Garlic (Allium sativum L.) was used in dairy cattle feed and did not change the properties of milk cheese, but affects the colour, texture and taste of ripened cheese (Rossi et al., 2018) for example, Rossi et al. (2018) concluded that adding 400 g/day of garlic to the feed of lactating dairy cows highly improved the sensory and rheological characteristics of cheese. Zhang et al. (2018) prepared amylose-garlic bioactive component complexes (allicin content 0.49 mg/g of complex), which can be used as stable natural flavor compound systems. Kim et al. (2018) suggested that elephant garlic may have applications in the development of a new vinegar product with better taste and quality, as well as potential health benefits. Metabolite analysis suggested that volatile compounds containing sulphur were less abundant in elephant garlic than in normal garlic.

The chemical and nutritional properties of garlic are affected when fresh garlic is treated by conventional drying methods. Fante et al. (2015) reported a decrease in inulin content and increase in the glucose and fructose contents is observed in dehydrated garlic as compared to fresh garlic. Also, when fresh garlic was transformed to black garlic (treatment of the fresh garlic at high temperature and humidity), the contents of nutritional components were significantly affected. The polyphenol content increased with an increase in temperature and decrease in humidity.  Some studies reported that keeping the temperature at 75 °C and a relative humidity of 85% for 8 days were ideal for black garlic to get better flavor, greater retention of antioxidant capacity and abundant nutrients, and better quality (Sun and Wang, 2018).

 

5. Functional and nutraceutical properties

The functional and nutraceutical properties of food are an opportunity to improve human health, garlic (Allium sativum L) is considered as a more important vegetable, with various uses, either as a raw vegetable for culinary purposes or as an ingredient of traditional medicine and a richer source of total phenolic compounds that contribute to the human diet, in addition to their bioactive properties and organosulfur compounds (Martins et al., 2016). A large number of studies have investigated the possible effect of flowering blood pressure from different dietary supplements, and nutraceuticals, mostly antioxidant agents with a high profile of tolerability and safety. In particular, a relatively large body of evidence supports the use of potassium, L-arginine, vitamin C, cocoa flavonoids, coenzyme Q10, controlled-release melatonin, and aged garlic extract (Cicero and Borghi, 2013). The functional benefits of garlic are its antimicrobial activity, anti-cancer and antioxidant activity, improves physical activity, reduces cardiovascular disease, improves immune functions and antidiabetic activity. Recent studies identify the active functional components that provide medicinal benefits, as well as their mechanisms of action, including the best possible ways to consume garlic. Allicin (diallyosulphate) is one of the main organosulphuric compounds in garlic considered biologically active (Shafiur, 2007). Szychowski et al. (2018) Garlic (Allium sativum L) has a reputation as a therapeutic agent for many different diseases such as microbial infections, hypertension, hypercholesterolaemia, diabetes, atherosclerosis and cancer established bioactive components in aqueous extracts of nine garlic varieties from different countries (Poland, Spain, China, Portugal, Burma, Thailand, and Uzbekistan). These results could help in selecting garlic cultivars that contain significant amounts of active compounds, such as syringic and p-hydroxybenzoic acids in Chinese garlic extracts (values ranging between 0.43 and 14.90 μg/mL, respectively).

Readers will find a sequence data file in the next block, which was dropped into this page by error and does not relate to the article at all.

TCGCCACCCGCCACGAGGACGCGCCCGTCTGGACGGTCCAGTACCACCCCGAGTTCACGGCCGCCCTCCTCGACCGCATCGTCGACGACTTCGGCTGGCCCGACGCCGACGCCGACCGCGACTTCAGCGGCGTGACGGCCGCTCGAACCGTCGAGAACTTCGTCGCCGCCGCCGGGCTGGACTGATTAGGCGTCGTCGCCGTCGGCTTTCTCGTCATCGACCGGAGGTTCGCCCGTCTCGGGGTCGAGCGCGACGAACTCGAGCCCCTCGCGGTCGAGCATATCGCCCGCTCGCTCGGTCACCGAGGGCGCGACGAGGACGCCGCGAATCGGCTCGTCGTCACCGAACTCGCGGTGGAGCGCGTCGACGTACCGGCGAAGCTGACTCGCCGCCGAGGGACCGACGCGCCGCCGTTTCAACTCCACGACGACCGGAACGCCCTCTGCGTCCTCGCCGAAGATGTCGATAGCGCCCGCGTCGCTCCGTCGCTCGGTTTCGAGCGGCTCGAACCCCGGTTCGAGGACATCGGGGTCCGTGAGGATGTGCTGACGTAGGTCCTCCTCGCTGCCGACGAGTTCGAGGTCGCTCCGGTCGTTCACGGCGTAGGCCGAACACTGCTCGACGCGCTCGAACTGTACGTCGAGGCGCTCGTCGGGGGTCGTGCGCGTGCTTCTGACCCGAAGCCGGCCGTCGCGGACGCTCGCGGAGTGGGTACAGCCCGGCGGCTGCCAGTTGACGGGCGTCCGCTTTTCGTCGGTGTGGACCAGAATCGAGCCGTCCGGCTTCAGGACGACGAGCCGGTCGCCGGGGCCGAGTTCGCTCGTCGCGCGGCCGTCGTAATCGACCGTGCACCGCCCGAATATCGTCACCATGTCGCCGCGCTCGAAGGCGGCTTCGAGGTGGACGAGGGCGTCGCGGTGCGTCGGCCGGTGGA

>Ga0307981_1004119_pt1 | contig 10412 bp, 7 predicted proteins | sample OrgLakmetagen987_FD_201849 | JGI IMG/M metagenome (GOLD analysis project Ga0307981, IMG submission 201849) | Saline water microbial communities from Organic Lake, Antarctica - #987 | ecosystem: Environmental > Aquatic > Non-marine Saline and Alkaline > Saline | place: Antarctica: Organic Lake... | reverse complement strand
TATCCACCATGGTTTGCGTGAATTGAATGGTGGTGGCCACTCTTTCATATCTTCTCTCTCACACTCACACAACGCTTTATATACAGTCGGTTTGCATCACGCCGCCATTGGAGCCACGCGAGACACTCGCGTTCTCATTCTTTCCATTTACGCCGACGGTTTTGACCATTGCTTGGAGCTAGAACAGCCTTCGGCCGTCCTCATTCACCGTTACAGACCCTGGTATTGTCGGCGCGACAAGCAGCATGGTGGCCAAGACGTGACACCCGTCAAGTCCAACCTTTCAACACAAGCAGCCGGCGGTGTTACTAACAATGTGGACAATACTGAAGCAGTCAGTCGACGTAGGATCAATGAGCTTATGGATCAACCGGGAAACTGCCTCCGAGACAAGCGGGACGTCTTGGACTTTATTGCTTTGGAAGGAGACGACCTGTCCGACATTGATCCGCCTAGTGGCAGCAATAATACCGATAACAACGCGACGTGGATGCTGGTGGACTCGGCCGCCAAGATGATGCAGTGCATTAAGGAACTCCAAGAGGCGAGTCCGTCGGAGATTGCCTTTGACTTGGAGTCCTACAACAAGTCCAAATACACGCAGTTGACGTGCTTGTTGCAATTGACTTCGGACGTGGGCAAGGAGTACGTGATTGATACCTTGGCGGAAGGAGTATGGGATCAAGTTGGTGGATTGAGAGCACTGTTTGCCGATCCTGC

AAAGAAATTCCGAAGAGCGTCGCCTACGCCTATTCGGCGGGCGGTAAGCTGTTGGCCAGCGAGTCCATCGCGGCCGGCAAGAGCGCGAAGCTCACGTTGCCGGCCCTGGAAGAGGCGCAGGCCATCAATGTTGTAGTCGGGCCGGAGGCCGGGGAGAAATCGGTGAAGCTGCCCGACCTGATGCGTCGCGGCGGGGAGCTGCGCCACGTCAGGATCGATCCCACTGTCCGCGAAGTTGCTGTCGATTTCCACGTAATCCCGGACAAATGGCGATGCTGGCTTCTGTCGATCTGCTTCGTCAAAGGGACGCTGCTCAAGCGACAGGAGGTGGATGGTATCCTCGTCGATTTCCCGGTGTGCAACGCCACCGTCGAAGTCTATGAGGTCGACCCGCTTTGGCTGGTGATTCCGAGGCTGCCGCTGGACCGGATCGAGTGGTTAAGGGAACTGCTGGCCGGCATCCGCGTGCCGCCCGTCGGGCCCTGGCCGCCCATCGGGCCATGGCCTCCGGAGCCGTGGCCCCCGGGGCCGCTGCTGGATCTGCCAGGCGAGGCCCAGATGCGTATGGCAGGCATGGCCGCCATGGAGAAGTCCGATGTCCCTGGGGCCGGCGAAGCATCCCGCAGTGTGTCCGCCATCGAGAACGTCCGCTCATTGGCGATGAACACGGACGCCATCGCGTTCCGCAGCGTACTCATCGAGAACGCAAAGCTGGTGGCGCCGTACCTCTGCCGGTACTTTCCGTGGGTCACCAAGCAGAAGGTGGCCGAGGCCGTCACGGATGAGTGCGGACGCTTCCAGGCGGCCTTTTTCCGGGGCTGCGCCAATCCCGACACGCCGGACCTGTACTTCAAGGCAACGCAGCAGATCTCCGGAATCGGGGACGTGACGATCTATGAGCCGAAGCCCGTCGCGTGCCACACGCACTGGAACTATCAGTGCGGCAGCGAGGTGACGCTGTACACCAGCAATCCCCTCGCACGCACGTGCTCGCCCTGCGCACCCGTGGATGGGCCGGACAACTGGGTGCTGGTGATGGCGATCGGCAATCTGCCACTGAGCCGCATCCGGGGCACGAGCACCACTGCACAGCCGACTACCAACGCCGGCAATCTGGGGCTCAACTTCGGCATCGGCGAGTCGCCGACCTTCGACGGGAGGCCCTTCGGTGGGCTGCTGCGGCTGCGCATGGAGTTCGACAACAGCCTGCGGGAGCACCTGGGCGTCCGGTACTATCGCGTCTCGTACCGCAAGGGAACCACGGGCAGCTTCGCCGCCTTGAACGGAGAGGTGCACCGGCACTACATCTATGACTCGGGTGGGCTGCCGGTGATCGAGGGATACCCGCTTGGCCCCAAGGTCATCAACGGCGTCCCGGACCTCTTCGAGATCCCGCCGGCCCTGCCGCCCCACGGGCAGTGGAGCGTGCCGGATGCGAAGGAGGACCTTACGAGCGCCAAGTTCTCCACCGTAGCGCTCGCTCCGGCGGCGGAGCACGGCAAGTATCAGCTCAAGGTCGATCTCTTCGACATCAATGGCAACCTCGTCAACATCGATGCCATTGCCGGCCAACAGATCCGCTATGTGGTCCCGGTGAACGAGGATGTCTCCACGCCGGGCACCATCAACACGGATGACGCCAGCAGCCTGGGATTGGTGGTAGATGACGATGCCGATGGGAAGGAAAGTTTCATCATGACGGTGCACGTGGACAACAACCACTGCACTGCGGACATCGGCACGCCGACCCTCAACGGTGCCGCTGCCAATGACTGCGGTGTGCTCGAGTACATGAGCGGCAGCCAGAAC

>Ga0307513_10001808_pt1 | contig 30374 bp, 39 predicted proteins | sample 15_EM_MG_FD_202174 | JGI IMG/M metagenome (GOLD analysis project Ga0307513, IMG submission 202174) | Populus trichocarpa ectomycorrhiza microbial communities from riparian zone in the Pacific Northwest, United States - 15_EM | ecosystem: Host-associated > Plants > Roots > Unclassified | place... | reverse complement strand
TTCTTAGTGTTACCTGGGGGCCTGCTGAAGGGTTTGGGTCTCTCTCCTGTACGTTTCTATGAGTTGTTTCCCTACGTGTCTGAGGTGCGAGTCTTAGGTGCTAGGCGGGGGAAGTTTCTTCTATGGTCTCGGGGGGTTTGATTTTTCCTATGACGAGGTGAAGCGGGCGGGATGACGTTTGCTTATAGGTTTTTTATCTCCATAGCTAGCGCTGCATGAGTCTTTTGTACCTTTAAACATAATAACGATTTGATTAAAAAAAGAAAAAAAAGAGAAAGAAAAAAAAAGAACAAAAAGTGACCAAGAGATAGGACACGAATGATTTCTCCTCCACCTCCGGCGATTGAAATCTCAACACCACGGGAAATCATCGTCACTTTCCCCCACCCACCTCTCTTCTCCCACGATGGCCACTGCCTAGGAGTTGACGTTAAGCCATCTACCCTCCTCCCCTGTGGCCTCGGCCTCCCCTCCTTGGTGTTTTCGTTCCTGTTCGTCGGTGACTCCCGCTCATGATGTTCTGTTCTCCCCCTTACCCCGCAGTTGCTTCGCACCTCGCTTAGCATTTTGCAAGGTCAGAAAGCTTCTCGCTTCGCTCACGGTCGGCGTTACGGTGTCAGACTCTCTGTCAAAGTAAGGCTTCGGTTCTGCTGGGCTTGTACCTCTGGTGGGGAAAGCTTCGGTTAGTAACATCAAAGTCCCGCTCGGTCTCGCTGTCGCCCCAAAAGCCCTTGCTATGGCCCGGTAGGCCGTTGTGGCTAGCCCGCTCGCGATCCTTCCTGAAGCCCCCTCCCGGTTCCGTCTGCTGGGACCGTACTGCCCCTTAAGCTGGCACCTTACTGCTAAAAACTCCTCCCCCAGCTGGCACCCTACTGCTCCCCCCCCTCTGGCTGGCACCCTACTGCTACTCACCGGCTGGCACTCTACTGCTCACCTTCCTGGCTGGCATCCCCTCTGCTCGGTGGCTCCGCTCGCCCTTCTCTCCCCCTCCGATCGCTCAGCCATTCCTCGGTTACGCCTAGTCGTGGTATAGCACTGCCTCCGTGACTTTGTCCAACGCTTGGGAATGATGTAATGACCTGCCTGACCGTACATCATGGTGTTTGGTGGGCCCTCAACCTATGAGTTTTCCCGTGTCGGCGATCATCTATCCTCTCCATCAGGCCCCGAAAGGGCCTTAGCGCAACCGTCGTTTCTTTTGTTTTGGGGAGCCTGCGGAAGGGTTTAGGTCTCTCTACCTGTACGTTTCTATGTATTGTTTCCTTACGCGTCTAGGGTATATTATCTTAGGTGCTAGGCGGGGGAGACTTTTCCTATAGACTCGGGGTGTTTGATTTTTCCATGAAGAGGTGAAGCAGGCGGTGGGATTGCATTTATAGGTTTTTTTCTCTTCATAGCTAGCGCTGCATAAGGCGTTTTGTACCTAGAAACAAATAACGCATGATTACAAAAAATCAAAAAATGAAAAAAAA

The excessive consumption of garlic can cause some problems. Garlic can produce bad breath, bad body odor, as well as occasional allergic reactions. Other adverse effects include stomach disorders, diarrhea, decreased whey protein and calcium, anemia, bronchial asthma, and contact dermatitis. 

Heavy metals are naturally found in soils, which are formed by geological processes, such as alteration and erosion of underground geological materials. In addition to parent material, the sources of soil contamination are multiple, and include agricultural and industrial pollution (Addis and Abebaw, 2018). Because many people use garlic as a flavoring agent in food and as medicine for different diseases, one point to consider is the absorption of heavy metals by garlic plants that could then be present in garlic extracts (Popa and Petrus, 2017). However, Addis and Abebaw (2018) showed that heavy metal concentration in the soil at levels of 23.866–32.262 mg/kg for Fe, 137 1–213.4 mg/kg for Zn, 401.8–583.7 mg/kg for manganese (Mn), 52.1–77.3 mg/kg for copper (Cu), 106.6–177.6 mg/kg for cobalt (Co), 87.5–123.5 mg/kg for nickel (Ni), 2.3–2.5 mg/kg for cadmium (Cd), and 13.8–23.2 mg/kg for lead (Pb), respectively, is not harmful for the cultivation of garlic and other agricultural purposes. Moreover, the presence of these metals can affect plant metabolism and decrease ethylene vapors in plant respiration (Addis and Abebaw, 2018; Popa et al., 2015).

Medicine and pharmacology have searched for new compounds with similar cancer-resistant characteristics. In this field, natural products are quite relevant, and can be used to treat cancer. Flavonoids are secondary metabolites with anticarcinogenic properties, which may play an important role in future cancer treatments, including curcumin, quercetin, and allicin for management of gastric cancer (Haghi et al., 2017). It has been shown that garlic has a specific compound with anticarcinogenic properties. For example, flavonoids are secondary metabolites with anti-cancer, cytotoxic, antibacterial and antiviral capabilities that can be a natural treatment for coronavirus (Guillamón, 2018; Jin et al., 2019; Liu et al., 2019; Zhang and Liu, 2020), antifungal, antiprotozoal, anti-inflammatory, and antioxidant properties (Table 3).